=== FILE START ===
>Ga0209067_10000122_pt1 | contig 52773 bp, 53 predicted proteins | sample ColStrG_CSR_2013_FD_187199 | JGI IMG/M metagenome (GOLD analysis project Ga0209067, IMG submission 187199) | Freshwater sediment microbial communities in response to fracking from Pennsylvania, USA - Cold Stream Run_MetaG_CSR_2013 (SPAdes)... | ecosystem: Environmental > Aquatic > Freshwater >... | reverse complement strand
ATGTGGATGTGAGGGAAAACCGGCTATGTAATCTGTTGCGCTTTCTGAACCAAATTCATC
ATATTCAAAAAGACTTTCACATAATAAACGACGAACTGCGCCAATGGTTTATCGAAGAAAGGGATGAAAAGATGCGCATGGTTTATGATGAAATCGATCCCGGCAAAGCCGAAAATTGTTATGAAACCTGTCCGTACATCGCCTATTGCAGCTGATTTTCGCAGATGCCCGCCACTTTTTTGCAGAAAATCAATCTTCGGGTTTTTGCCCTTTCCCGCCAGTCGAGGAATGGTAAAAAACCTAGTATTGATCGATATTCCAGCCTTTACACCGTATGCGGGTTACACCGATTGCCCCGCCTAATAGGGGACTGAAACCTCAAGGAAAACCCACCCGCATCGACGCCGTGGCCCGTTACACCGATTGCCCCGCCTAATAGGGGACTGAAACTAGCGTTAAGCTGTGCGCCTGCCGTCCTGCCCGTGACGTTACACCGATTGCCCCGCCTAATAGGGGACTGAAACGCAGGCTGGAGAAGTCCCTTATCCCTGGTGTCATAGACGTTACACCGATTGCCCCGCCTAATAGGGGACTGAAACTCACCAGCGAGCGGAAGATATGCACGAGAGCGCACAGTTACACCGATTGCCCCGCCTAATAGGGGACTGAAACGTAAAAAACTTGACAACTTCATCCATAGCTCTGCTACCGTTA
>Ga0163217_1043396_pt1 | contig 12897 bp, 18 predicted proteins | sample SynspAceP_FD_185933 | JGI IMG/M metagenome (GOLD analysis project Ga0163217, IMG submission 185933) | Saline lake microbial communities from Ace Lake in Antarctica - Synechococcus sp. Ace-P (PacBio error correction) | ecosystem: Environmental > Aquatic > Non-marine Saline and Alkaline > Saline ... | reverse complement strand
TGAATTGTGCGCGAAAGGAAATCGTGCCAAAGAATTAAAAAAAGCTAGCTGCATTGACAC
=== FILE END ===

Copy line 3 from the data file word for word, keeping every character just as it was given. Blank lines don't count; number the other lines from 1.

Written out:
ATATTCAAAAAGACTTTCACATAATAAACGACGAACTGCGCCAATGGTTTATCGAAGAAAGGGATGAAAAGATGCGCATGGTTTATGATGAAATCGATCCCGGCAAAGCCGAAAATTGTTATGAAACCTGTCCGTACATCGCCTATTGCAGCTGATTTTCGCAGATGCCCGCCACTTTTTTGCAGAAAATCAATCTTCGGGTTTTTGCCCTTTCCCGCCAGTCGAGGAATGGTAAAAAACCTAGTATTGATCGATATTCCAGCCTTTACACCGTATGCGGGTTACACCGATTGCCCCGCCTAATAGGGGACTGAAACCTCAAGGAAAACCCACCCGCATCGACGCCGTGGCCCGTTACACCGATTGCCCCGCCTAATAGGGGACTGAAACTAGCGTTAAGCTGTGCGCCTGCCGTCCTGCCCGTGACGTTACACCGATTGCCCCGCCTAATAGGGGACTGAAACGCAGGCTGGAGAAGTCCCTTATCCCTGGTGTCATAGACGTTACACCGATTGCCCCGCCTAATAGGGGACTGAAACTCACCAGCGAGCGGAAGATATGCACGAGAGCGCACAGTTACACCGATTGCCCCGCCTAATAGGGGACTGAAACGTAAAAAACTTGACAACTTCATCCATAGCTCTGCTACCGTTA